26 July 2013
Law firm Leigh Day has confirmed that it has been approached by the leaders of more than a dozen Caribbean countries to consider a legal challenge to seek compensation from three European nations for what they claim is the legacy of the Atlantic slave trade.
Caribbean Community and Common Market (CARICOM) is creating a Reparations Commission to challenge the governments of Britain, France and the Netherlands for the lingering effect of slavery.
Ralph Gonsalves, the prime minister of Saint Vincent and the Grenadines, one of the CARICOM countries, told the Associated Press that the legacy of slavery includes poverty and the lack of development that characterizes most of the region.
Mr Gonsalves added that any settlement should include a formal apology. "The apology is important but that is wholly insufficient," he told The Associated Press. "We have to have appropriate recompense."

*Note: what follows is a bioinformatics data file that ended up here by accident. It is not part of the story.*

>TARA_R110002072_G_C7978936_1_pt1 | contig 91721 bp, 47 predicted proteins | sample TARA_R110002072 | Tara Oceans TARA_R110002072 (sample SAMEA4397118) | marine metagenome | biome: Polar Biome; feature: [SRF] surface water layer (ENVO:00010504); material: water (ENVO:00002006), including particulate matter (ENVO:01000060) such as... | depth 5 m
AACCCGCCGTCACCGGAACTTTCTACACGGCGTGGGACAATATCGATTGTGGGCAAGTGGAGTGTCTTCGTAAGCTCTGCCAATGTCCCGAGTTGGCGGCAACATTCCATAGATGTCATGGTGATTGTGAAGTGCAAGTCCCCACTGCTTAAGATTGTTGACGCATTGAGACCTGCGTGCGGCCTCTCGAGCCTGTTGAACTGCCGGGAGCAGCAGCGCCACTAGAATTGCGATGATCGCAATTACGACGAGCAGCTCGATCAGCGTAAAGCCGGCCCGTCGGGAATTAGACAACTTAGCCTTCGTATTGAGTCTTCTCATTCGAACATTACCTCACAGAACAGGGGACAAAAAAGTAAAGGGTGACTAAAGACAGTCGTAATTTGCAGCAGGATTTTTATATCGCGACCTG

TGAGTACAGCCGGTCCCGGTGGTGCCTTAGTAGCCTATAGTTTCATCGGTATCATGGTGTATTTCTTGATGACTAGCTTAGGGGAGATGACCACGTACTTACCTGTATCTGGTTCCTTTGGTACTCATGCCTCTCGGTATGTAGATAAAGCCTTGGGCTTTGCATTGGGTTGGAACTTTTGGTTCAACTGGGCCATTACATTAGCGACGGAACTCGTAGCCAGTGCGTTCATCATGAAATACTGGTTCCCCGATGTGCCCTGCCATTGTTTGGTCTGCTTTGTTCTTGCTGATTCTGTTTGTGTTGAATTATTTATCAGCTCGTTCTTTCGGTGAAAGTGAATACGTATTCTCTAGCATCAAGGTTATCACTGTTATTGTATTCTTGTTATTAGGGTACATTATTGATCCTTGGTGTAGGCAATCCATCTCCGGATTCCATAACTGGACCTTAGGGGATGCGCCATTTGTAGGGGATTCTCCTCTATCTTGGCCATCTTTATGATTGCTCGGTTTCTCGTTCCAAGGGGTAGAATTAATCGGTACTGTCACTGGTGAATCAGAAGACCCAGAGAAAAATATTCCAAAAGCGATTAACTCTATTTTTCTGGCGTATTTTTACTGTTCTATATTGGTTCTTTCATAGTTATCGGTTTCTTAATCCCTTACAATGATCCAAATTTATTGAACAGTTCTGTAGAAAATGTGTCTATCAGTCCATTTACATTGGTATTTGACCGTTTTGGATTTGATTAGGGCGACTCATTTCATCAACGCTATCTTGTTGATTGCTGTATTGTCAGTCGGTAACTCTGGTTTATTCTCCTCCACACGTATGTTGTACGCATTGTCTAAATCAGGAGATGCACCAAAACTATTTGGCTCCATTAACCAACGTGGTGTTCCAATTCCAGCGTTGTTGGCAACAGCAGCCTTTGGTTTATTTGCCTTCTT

Martyn Day from UK law firm Leigh Day, who fought successfully for compensation from the British Government for hundreds of Kenyans tortured by the British colonial government during the Kenyan Emergency in the 1950’s said:
“At this early stage the CARICOM Governments have asked us to advise them on the bringing of a legal claim against the British, French and Dutch governments if they cannot reach a negotiated settlement.
“What is an important factor in this potential legal action is that CARICOM is interested in seeking a settlement for the impact of slavery on their communities today- not on the historic position of the individual slaves.”
“The next step will be a meeting in September of the CARICOM countries when we will be looking to set out the claim and following that make contact with the three European Governments involved.”
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